The world of case management continues to evolve. Those who have been along for the ride over the past few decades have seen quite a bit of progress.

One of those areas of advancement is certification. While not every case manager is board-certified, the prospect of certification is a hot topic and a worthwhile endeavor.

Vivian Campagna, DNP, RN-BC, CCM, chief industry relations officer for The Commission for Case Manager Certification, has been in case management since the early 1990s and has earned a doctorate focusing on the value of certification.

“Certification sets someone apart from others in the profession, showing that they have the competence to take the knowledge they’ve gained and apply it in their profession,” she explains. “It’s an important piece of the professional toolkit that a case manager has that makes you more marketable, improves your professionalism, and can make you an all-around better case manager.”

Although it is not required in every place, thousands of case managers across the country are certified, and the number continues to grow. Campagna says the “goal is to get as many certified as possible,” adding it is “helpful for case managers to gain the newest knowledge that is available, engaging in lifelong learning that helps them better serve in an ever-changing healthcare landscape.”

A Few Hurdles

As with continuing education and certification in other fields, several barriers can prevent case managers from seeking or maintaining their certification, including:

  • Lack of support. Some employers discourage or do not encourage certification, making it less likely that a case manager will work toward it. “If the case manager has the support of an employer, especially financially or with regard to study time and materials, it can make a difference,” Campagna shares.
  • Finances. Especially over the last 18 months, with healthcare workers seeing reductions in hours, furloughs, and other issues, it can be a challenge to cover the fees required for certifications, renewals, and continuing education credits.
  • Case management population. As Campagna notes, many case managers are older, which can lead to a higher level of test anxiety as many have not tested in quite some time.

Preparation

As case managers prepare for certification or recertification, Campagna suggests they first determine in which areas they are most and least familiar with the material in the exam blueprint.

“What do you not know much about?” she asks. “The answer to that question then informs how much you will need to study. There are lots of materials out there — a reading list and core curriculum to give lots of information. Focusing on learning what you don’t know will help case managers to be confident when they go in for the test. Studying is absolutely critical, so first find where your weaknesses are and focus there.”

The 180 multiple-choice-question test itself typically takes about three hours to complete. Organizations like Campagna’s consult with case managers to help them prepare.

“We have a full education team that works with potential applicants to review the blueprint domains and subdomains as well as how to study,” she explains. “Some come to us when they’ve taken the test and not passed it, but don’t know where they went wrong, so we will work with them individually as well. It helps to narrow down what to focus on, where to study, and where to enhance their skills. Not everyone will be successful on the exam. Some don’t have the experience or knowledge behind it to be successful.”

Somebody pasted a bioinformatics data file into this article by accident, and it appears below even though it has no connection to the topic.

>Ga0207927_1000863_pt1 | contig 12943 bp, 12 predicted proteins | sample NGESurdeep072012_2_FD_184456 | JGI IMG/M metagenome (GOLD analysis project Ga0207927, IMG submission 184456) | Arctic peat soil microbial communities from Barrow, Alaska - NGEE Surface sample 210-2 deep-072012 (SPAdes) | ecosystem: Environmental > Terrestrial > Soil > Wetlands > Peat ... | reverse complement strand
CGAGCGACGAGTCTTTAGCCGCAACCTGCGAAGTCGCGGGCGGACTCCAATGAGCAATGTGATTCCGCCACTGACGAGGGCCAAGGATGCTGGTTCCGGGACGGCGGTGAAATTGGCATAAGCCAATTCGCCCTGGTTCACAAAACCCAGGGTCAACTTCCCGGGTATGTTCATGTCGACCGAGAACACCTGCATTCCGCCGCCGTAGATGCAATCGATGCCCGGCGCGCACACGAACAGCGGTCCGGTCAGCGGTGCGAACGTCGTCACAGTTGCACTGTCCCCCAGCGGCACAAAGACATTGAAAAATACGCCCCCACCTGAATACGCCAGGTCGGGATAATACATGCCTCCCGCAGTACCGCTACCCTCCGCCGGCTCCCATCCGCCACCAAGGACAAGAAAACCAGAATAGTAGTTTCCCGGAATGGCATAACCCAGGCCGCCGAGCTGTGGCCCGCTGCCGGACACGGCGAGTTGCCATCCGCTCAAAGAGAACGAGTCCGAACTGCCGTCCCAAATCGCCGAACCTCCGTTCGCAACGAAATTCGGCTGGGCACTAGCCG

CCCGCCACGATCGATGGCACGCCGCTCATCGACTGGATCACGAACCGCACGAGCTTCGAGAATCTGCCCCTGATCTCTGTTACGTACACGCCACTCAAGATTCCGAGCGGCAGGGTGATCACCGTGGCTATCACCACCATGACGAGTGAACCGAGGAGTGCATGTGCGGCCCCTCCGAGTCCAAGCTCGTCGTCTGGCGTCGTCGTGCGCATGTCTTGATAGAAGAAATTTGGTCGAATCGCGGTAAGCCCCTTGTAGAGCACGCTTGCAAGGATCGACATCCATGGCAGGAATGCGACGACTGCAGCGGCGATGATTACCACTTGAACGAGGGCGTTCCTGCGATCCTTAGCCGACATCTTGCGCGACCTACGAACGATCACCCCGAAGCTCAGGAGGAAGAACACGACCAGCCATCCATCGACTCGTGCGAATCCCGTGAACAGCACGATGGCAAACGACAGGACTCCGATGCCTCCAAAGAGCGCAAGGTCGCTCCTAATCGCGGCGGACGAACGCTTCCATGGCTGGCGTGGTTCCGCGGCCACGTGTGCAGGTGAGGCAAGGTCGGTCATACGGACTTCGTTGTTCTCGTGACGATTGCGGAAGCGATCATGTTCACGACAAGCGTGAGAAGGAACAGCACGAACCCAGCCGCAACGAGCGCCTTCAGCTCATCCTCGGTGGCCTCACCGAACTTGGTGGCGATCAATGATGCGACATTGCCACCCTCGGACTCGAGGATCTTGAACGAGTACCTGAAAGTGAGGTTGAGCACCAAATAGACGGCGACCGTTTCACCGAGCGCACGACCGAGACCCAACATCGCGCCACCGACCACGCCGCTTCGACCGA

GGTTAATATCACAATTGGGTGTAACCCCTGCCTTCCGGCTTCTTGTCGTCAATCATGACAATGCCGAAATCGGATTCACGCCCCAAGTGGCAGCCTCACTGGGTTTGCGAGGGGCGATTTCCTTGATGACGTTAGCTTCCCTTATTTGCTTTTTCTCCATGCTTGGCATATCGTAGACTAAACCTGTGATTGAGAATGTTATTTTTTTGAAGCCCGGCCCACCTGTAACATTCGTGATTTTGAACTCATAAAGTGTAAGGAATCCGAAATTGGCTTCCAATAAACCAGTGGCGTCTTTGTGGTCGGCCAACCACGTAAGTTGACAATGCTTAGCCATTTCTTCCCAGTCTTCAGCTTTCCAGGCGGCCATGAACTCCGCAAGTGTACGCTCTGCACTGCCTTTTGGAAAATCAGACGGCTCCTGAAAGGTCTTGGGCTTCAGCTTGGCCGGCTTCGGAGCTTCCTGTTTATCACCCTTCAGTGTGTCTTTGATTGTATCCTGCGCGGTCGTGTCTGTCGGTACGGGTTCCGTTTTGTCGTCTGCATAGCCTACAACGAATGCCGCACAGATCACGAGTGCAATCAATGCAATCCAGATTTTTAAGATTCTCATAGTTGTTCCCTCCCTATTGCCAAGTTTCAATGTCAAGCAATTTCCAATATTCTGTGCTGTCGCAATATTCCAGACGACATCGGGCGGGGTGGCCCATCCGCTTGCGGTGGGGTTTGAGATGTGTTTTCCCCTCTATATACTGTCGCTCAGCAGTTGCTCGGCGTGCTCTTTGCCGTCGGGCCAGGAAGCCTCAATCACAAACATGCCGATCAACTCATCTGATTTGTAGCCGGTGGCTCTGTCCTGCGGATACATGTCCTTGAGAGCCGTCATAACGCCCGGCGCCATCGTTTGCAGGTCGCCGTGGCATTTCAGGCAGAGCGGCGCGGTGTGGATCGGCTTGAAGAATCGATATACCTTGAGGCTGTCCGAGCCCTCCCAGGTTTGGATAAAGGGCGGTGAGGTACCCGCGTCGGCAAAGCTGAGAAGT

Recertification does not always require retaking the test. Campagna explains many case managers choose to recertify by earning the required continuing education credits instead, then pay the renewal fee for the recertification.

The Benefits

However, it is worth the effort. The certification process can help prepare case managers to serve in a variety of settings, which is especially important when moving from one area of case management to another, more nuanced area.

“What the case manager does in the hospital is different from other places,” Campagna says. “The case management process is applied in different ways. For instance, acute case management has a different focus than in a workers’ comp setting, but the board-certified case manager is adaptable and able to distinguish the differences in application to be effective.”

Maintaining certification is fairly accessible for most case managers. Recertifications occur every five years, within which time they need 80 continuing education units. Numerous programs and courses are preapproved for these units.

Campagna also mentions that once case managers have completed the work to become certified, it is rare they would not recertify because of the increasing importance employers have placed on certification.

“Very few opt out for the sake of opting out,” she says. “Certification is becoming more recognizable by employers. Often, certification is preferred or required; thus, recertification will be necessary. When they have a choice between two candidates, one certified and one not certified, more likely they will choose the certified candidate.”

With the rapidly changing world of healthcare — especially considering the changes brought on by COVID-19 — case managers are finding it more necessary to seek certification to keep abreast of updates to the role and the healthcare system.

“The pandemic piece — with telehealth taking a major focus — if case managers don’t keep up with how that plays out, it can create a problem for them. If they’re not able to function in the same way as they did when everything was face to face, and keep up with trends and what’s new, it will be harder for them to know how to adapt their role and functions moving forward, because it’s evolving fast.”